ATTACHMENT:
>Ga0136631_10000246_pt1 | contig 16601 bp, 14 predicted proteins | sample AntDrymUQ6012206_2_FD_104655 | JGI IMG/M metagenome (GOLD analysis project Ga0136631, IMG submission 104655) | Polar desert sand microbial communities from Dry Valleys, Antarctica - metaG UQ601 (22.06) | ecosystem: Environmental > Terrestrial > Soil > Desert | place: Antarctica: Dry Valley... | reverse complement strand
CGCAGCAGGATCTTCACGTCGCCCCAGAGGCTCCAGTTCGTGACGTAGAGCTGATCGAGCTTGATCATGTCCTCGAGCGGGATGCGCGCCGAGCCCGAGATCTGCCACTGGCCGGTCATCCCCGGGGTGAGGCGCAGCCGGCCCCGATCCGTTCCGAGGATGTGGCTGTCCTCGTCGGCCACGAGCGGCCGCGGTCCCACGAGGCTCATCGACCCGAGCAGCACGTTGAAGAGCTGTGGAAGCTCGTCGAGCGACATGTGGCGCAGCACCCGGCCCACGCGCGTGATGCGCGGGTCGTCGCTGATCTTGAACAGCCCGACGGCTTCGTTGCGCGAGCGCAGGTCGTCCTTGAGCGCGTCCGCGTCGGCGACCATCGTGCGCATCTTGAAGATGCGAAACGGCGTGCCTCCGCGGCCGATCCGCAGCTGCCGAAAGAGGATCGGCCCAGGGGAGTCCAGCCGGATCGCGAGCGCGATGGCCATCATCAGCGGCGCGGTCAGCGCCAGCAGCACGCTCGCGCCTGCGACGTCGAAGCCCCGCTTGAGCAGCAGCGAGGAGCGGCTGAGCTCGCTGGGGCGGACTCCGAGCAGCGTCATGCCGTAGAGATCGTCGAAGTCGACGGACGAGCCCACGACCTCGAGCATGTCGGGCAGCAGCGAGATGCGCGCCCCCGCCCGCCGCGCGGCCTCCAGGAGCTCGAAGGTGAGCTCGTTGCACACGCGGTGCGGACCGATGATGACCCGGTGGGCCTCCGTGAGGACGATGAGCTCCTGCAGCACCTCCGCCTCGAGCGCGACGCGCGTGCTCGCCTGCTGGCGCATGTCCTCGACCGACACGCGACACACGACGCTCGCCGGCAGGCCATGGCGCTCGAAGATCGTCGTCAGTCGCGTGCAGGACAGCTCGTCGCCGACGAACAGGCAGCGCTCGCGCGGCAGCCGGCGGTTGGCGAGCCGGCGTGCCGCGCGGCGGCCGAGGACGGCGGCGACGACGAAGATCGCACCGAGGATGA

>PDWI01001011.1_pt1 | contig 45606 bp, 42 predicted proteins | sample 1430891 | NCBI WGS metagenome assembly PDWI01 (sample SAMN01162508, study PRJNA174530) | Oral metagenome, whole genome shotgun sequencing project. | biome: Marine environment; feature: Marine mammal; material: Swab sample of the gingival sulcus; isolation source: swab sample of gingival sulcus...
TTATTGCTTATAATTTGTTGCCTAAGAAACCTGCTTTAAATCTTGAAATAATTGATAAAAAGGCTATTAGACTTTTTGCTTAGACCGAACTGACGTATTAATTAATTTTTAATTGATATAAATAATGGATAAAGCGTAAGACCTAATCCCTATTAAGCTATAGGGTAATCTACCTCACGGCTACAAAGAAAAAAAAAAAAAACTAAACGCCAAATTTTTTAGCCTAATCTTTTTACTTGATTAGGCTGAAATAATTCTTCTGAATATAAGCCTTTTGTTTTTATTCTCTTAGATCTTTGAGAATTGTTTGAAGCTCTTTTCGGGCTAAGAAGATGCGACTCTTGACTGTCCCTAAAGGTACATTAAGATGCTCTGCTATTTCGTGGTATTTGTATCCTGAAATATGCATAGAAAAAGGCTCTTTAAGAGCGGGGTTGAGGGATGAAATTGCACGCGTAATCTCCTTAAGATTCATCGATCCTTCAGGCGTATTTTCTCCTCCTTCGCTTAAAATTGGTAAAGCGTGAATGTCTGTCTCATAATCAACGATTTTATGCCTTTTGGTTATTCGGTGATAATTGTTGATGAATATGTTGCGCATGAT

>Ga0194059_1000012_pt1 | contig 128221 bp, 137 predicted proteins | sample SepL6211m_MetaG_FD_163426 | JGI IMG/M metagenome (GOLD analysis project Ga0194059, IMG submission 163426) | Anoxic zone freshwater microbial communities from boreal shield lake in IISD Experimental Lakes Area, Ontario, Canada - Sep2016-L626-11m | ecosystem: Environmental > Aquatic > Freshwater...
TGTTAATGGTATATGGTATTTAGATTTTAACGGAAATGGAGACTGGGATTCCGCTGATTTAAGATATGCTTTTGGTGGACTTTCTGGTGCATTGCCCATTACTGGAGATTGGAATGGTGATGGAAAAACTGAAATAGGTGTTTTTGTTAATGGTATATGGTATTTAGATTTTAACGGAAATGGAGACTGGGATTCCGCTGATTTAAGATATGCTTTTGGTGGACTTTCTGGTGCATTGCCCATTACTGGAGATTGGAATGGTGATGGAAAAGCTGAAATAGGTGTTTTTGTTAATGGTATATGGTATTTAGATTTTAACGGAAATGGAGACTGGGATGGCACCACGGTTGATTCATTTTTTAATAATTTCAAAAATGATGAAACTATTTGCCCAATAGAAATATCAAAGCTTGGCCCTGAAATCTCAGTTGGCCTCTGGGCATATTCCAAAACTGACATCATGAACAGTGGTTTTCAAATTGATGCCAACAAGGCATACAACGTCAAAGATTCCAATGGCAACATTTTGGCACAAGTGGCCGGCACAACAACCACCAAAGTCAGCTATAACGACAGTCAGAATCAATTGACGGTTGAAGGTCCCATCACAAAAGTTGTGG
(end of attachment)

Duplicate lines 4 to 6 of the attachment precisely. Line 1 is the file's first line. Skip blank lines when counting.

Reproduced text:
TTATTGCTTATAATTTGTTGCCTAAGAAACCTGCTTTAAATCTTGAAATAATTGATAAAAAGGCTATTAGACTTTTTGCTTAGACCGAACTGACGTATTAATTAATTTTTAATTGATATAAATAATGGATAAAGCGTAAGACCTAATCCCTATTAAGCTATAGGGTAATCTACCTCACGGCTACAAAGAAAAAAAAAAAAAACTAAACGCCAAATTTTTTAGCCTAATCTTTTTACTTGATTAGGCTGAAATAATTCTTCTGAATATAAGCCTTTTGTTTTTATTCTCTTAGATCTTTGAGAATTGTTTGAAGCTCTTTTCGGGCTAAGAAGATGCGACTCTTGACTGTCCCTAAAGGTACATTAAGATGCTCTGCTATTTCGTGGTATTTGTATCCTGAAATATGCATAGAAAAAGGCTCTTTAAGAGCGGGGTTGAGGGATGAAATTGCACGCGTAATCTCCTTAAGATTCATCGATCCTTCAGGCGTATTTTCTCCTCCTTCGCTTAAAATTGGTAAAGCGTGAATGTCTGTCTCATAATCAACGATTTTATGCCTTTTGGTTATTCGGTGATAATTGTTGATGAATATGTTGCGCATGAT

>Ga0194059_1000012_pt1 | contig 128221 bp, 137 predicted proteins | sample SepL6211m_MetaG_FD_163426 | JGI IMG/M metagenome (GOLD analysis project Ga0194059, IMG submission 163426) | Anoxic zone freshwater microbial communities from boreal shield lake in IISD Experimental Lakes Area, Ontario, Canada - Sep2016-L626-11m | ecosystem: Environmental > Aquatic > Freshwater...
TGTTAATGGTATATGGTATTTAGATTTTAACGGAAATGGAGACTGGGATTCCGCTGATTTAAGATATGCTTTTGGTGGACTTTCTGGTGCATTGCCCATTACTGGAGATTGGAATGGTGATGGAAAAACTGAAATAGGTGTTTTTGTTAATGGTATATGGTATTTAGATTTTAACGGAAATGGAGACTGGGATTCCGCTGATTTAAGATATGCTTTTGGTGGACTTTCTGGTGCATTGCCCATTACTGGAGATTGGAATGGTGATGGAAAAGCTGAAATAGGTGTTTTTGTTAATGGTATATGGTATTTAGATTTTAACGGAAATGGAGACTGGGATGGCACCACGGTTGATTCATTTTTTAATAATTTCAAAAATGATGAAACTATTTGCCCAATAGAAATATCAAAGCTTGGCCCTGAAATCTCAGTTGGCCTCTGGGCATATTCCAAAACTGACATCATGAACAGTGGTTTTCAAATTGATGCCAACAAGGCATACAACGTCAAAGATTCCAATGGCAACATTTTGGCACAAGTGGCCGGCACAACAACCACCAAAGTCAGCTATAACGACAGTCAGAATCAATTGACGGTTGAAGGTCCCATCACAAAAGTTGTGG